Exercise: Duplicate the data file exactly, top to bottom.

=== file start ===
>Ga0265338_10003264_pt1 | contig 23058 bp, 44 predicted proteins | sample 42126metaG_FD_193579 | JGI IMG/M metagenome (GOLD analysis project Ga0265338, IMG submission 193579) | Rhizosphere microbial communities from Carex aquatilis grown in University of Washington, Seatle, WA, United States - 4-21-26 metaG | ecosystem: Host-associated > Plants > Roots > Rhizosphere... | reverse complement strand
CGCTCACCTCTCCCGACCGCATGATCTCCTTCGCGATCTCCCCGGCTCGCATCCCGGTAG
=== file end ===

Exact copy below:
>Ga0265338_10003264_pt1 | contig 23058 bp, 44 predicted proteins | sample 42126metaG_FD_193579 | JGI IMG/M metagenome (GOLD analysis project Ga0265338, IMG submission 193579) | Rhizosphere microbial communities from Carex aquatilis grown in University of Washington, Seatle, WA, United States - 4-21-26 metaG | ecosystem: Host-associated > Plants > Roots > Rhizosphere... | reverse complement strand
CGCTCACCTCTCCCGACCGCATGATCTCCTTCGCGATCTCCCCGGCTCGCATCCCGGTAG